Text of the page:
Biostatistics Alumnus Writing His Own Story


Adam Cunningham, BA ’13, MA ’15, MA ’20, considers his career and life to be not a “single novel with one plot but a series of connected short stories.” The fact that Cunningham has lived and worked on four continents and has degrees in political science, artificial intelligence, math and biostatistics pretty much confirms his notion.

After spending years as a software engineer and then a stay-at-home dad, Cunningham realized that his return to the workforce would mean completely retraining to catch up to where software had evolved. So, he thought, “It was a good time to make a career change.” 

New Paths

His desire for change took him to UB for bachelor’s and master’s degrees in math. Because he was interested in further study, specifically in how mathematical models can be applied in the real world, he subsequently also got an MA in biostatistics. (Incidentally, Cunningham hadn’t taken a math class in 28 years and finished his biostatistics master’s when he was 55.)

His time as a grad student inspired Cunningham to create the Probability Playground as part of the qualifying exam for his degree, consulting with Associate Professor Jeffrey Miecznikowski as he worked. Probability Playground is a website to help students who are studying probability theory and probability distributions, in particular. A probability distribution is a mathematical function that can help determine, for example, the failure rate of a product, potential for extreme weather events and the possibilities for numerous other situations.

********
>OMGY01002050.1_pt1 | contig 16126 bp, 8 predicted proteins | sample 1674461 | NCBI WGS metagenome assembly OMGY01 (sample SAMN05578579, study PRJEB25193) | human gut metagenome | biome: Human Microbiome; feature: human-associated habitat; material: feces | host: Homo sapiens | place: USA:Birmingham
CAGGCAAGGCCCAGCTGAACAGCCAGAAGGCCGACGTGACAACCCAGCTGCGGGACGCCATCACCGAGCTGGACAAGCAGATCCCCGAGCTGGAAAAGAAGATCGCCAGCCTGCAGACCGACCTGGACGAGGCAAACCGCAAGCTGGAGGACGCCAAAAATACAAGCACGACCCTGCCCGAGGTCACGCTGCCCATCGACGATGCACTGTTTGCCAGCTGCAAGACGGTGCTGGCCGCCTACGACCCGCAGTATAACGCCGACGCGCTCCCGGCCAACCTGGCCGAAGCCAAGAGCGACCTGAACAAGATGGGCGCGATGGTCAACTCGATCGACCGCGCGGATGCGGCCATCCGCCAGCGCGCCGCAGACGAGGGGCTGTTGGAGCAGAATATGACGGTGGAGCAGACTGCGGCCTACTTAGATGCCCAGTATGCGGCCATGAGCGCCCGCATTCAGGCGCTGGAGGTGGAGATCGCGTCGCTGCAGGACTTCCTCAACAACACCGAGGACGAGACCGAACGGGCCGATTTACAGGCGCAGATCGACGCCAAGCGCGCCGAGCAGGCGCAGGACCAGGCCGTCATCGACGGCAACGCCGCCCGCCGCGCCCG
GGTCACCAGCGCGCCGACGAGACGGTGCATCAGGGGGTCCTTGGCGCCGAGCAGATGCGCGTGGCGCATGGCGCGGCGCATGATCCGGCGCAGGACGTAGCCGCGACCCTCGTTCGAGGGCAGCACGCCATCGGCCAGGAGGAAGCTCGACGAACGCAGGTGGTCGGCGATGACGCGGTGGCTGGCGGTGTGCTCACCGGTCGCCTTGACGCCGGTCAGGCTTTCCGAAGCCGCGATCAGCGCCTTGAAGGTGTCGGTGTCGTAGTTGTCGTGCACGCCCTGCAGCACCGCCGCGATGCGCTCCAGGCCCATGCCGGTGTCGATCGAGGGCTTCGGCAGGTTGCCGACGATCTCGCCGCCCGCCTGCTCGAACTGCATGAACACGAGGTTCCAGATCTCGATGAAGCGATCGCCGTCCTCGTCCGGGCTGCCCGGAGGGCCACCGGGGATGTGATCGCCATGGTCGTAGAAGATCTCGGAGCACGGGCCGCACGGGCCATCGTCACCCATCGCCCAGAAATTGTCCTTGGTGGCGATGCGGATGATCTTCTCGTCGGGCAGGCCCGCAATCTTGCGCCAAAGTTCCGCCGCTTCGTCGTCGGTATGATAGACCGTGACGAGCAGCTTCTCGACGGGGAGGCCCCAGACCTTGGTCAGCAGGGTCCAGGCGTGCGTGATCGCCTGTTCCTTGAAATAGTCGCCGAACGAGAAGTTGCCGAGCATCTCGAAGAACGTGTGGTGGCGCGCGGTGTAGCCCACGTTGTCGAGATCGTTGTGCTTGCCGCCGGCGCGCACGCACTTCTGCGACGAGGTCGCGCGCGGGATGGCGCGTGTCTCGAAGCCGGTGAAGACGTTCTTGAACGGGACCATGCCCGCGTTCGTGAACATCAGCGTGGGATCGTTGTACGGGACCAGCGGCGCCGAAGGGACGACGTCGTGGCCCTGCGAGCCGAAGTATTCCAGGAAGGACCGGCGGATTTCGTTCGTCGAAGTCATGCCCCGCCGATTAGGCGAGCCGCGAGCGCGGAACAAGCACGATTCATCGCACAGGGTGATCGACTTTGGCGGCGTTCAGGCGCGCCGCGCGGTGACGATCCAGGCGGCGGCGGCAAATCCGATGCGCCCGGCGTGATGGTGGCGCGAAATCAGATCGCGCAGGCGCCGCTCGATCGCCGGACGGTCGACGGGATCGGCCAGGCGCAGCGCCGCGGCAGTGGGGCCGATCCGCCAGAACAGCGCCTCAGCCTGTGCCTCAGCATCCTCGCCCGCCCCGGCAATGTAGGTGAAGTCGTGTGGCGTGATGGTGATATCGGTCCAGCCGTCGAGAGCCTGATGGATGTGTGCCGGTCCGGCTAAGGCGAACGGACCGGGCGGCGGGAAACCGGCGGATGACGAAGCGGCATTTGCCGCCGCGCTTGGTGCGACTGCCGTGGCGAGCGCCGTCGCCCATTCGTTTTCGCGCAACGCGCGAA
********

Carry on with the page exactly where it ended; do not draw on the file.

“There are so many situations where people have to take an introduction to probability theory class. They get introduced to special distributions, which are probability distributions that crop up again and again,” he explained. Cunningham’s background in software engineering, education (he was a teaching assistant in grad school) and statistics gave him a precisely appropriate set of tools for the project. After he presented the website prototype at the flagship conference of the Upstate New York Chapters of the American Statistical Association, he decided to further refine Probability Playground, adding features for accessibility and use on different devices, among others.

A labor of love

Cunningham’s “labor of love” ultimately led him to discuss how and why he developed Probability Playground at the Joint Statistical Meeting (JSM), one of the largest statistical conferences in the world, just last year. JSM attendees each year vote to determine the winner of the Best Contributed Paper Award in the Statistics and Data Science Education Section. And (you can probably guess where this is going), for the first time in the 35-year history of the award, it was won by a paper from a contributor associated with the University at Buffalo, Cunningham, for “Probability Playground: Exploring Probability Distributions through Interaction.”

To Cunningham’s delight, since the paper was published in the proceedings of JSM 2023 a few months ago, he’s learned that interest in Probability Playground is “worldwide. It’s getting thousands of views, and 84 countries around the world are using it.”

Interestingly, Cunningham considers his “magnum opus” to be his master’s project on a scoring system for concussive symptoms, which was published in the British Journal of Sports Medicine, a leading peer-reviewed medical journal covering sports science and sports medicine.

Cunningham attributes his wide-ranging career and life to his “low boredom threshold. Variety is the spice of life. I’m not disposed toward doing the same thing over and over.” If that’s accurate, stay tuned for his next short story.